HELPLINE: 1-800-263-5404  |  Calls are open Mon - Fri from 9:30am to 4pm EST

Sam Signer, A Story of PerserveranceIn 2006, I wrote a story of my experiences (OBIA Review – After The Fall) concerning a serious head injury I sustained. Well, much has happened since then and I recently realized, during these reflective times, that I have been suppressing many of the details of the accident and the aftermath. In fact, I pretty much wiped out 3 years of my life! The actual moment of the accident has come back to me. I remember the terror, in that fleeting, life changing moment, of flying through the air, trying to brace myself for the impact. They say that your life flashes before you during these moments, well, mine didn’t. It was raw fright, uncertainty as to what was going to happen and hope that it would only be a bruise or two. I could feel the pain again of that chunk of concrete hitting the back of my head and recalled my morbid thoughts as I started to lose consciousness. There was also the adrenaline surge and the totally unacceptable image of losing contact with my family. In my last letter I said it was terror that forced me to my feet. It was terror, but, not about losing myself—it was terror about losing my family.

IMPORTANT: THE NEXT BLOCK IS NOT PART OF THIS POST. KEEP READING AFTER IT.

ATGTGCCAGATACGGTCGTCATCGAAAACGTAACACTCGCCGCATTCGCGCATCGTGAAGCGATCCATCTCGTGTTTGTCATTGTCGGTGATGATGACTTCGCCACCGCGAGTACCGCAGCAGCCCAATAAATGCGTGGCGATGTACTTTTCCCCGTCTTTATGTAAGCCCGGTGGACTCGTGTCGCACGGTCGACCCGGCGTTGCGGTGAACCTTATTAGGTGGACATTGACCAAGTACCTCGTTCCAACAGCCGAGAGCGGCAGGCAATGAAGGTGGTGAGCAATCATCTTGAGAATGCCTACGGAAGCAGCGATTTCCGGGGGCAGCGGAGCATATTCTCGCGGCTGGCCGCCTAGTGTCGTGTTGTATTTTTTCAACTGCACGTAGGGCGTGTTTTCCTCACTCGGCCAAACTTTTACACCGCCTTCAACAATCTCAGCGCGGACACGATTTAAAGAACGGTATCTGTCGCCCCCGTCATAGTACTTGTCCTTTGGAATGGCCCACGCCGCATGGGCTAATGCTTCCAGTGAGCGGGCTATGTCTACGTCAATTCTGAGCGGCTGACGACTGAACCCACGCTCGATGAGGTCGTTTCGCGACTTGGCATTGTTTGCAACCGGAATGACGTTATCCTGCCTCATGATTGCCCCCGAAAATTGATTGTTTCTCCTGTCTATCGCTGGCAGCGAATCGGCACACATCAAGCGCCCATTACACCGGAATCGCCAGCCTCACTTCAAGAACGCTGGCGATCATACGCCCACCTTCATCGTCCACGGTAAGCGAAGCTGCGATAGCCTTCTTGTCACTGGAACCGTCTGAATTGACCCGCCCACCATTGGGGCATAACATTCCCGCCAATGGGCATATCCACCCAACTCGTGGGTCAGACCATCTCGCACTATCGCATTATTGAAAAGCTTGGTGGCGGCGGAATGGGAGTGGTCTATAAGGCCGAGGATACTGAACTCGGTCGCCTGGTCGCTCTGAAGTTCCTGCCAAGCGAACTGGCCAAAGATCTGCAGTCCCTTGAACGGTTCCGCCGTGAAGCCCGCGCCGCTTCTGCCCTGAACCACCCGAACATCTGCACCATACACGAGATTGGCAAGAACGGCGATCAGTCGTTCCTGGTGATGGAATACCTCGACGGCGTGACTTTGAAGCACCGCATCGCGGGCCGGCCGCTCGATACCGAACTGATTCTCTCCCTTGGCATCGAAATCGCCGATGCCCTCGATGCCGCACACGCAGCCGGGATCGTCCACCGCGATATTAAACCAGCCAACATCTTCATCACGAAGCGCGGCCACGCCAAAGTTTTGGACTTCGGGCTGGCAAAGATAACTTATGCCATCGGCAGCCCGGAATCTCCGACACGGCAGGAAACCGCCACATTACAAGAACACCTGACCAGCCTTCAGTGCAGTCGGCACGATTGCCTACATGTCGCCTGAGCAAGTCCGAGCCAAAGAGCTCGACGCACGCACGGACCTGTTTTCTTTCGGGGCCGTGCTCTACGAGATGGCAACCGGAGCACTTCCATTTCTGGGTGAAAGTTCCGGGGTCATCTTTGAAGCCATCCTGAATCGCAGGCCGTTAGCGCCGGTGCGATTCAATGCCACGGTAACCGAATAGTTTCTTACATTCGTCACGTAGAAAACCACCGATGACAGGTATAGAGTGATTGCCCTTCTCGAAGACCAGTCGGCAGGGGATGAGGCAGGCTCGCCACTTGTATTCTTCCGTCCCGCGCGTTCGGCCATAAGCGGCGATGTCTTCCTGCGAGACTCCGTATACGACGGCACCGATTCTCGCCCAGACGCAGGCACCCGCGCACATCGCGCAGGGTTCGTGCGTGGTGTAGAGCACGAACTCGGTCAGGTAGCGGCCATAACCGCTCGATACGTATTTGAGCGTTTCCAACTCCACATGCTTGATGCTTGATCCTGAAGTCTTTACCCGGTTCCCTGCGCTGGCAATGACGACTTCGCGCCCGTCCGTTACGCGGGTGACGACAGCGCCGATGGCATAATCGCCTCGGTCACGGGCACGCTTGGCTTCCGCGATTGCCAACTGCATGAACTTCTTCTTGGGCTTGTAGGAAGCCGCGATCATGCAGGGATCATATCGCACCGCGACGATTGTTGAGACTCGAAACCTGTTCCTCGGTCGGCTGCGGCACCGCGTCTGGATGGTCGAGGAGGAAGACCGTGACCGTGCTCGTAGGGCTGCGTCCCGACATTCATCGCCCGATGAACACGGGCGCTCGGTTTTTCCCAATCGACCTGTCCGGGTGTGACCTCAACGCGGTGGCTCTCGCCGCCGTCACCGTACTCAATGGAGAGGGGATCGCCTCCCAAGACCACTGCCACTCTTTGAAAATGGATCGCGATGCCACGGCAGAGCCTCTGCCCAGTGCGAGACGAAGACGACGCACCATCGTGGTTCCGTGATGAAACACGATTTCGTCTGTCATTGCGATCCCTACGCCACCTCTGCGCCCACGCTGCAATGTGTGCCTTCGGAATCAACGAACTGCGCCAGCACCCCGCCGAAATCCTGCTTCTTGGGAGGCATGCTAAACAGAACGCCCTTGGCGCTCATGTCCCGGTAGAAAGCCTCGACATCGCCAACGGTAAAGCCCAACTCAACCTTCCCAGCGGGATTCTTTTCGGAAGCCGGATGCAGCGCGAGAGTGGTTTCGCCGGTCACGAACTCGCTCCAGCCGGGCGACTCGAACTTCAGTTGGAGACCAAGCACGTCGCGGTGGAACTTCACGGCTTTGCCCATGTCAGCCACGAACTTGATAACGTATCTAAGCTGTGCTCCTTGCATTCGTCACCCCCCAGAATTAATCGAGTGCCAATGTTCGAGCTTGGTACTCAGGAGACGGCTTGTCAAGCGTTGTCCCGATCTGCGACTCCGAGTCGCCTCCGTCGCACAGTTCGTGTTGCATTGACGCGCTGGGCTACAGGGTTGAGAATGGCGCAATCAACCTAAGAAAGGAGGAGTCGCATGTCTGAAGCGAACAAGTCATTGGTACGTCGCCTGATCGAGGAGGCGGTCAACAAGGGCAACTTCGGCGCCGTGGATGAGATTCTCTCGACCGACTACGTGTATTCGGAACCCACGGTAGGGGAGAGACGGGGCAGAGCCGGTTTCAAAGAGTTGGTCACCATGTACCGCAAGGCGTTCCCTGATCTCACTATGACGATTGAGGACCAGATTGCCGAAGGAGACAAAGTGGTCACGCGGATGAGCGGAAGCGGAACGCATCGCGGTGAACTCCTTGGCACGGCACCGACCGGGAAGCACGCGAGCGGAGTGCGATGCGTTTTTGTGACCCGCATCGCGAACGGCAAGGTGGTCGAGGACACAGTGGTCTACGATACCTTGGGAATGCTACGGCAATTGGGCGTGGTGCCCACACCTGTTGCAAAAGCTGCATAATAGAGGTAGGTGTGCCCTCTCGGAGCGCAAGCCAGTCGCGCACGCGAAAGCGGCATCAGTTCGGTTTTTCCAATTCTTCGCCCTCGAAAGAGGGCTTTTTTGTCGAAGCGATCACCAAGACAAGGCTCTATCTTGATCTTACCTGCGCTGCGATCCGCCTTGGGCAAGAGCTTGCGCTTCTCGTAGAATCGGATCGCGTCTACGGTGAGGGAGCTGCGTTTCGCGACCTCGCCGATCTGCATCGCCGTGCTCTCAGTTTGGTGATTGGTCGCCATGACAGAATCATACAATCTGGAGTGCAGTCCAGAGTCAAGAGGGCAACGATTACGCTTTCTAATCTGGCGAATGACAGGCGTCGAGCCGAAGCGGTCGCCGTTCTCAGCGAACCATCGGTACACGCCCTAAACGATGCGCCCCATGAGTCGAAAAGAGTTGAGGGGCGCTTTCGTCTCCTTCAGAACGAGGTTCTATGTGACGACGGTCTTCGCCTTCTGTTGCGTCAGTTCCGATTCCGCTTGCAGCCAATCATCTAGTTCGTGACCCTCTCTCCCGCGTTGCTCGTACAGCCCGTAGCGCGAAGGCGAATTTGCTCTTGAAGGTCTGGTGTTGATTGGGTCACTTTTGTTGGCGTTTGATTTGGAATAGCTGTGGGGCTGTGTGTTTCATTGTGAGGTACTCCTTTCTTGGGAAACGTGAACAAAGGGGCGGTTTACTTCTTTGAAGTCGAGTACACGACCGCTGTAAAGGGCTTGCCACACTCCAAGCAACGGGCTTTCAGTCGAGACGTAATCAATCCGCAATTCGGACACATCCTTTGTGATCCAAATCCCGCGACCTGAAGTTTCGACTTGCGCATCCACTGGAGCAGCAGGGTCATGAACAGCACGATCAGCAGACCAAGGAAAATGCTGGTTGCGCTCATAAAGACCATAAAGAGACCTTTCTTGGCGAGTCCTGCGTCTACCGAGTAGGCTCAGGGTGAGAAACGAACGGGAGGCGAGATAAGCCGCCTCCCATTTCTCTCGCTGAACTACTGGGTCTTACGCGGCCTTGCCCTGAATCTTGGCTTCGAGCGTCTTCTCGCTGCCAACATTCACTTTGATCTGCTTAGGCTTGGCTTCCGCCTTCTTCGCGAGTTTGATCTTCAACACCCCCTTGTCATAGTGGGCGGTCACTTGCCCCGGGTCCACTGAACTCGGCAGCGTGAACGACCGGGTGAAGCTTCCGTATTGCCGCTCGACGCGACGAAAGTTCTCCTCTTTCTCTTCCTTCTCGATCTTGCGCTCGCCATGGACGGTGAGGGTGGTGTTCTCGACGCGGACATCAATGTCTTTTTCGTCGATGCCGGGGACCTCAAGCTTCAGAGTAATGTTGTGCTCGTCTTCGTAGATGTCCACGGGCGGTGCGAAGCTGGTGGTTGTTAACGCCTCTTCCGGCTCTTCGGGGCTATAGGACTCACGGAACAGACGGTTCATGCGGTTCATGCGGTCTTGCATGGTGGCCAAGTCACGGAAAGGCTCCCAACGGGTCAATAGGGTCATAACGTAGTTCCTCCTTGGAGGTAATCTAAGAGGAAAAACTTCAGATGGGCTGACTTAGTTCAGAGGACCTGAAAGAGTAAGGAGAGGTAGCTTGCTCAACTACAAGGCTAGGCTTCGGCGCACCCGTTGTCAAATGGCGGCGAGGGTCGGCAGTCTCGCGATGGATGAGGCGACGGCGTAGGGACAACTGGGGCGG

My wife, Eva, has now been filling in some of that three year gap— reluctantly. I guess she is not anxious to relive it, nor, cause any angst for me. However, I have a strong need to know. One of the things she told me was that during that first year I relived the accident frequently and would wake up in the middle of the night, screaming. An uncomfortable feeling as I must have scared her to pieces. She was there for me, though, and always comforted me back to sleep…and I’m sure I was the only one sleeping after that. Not certain how many times this happened, but in the first few months it was very frequent.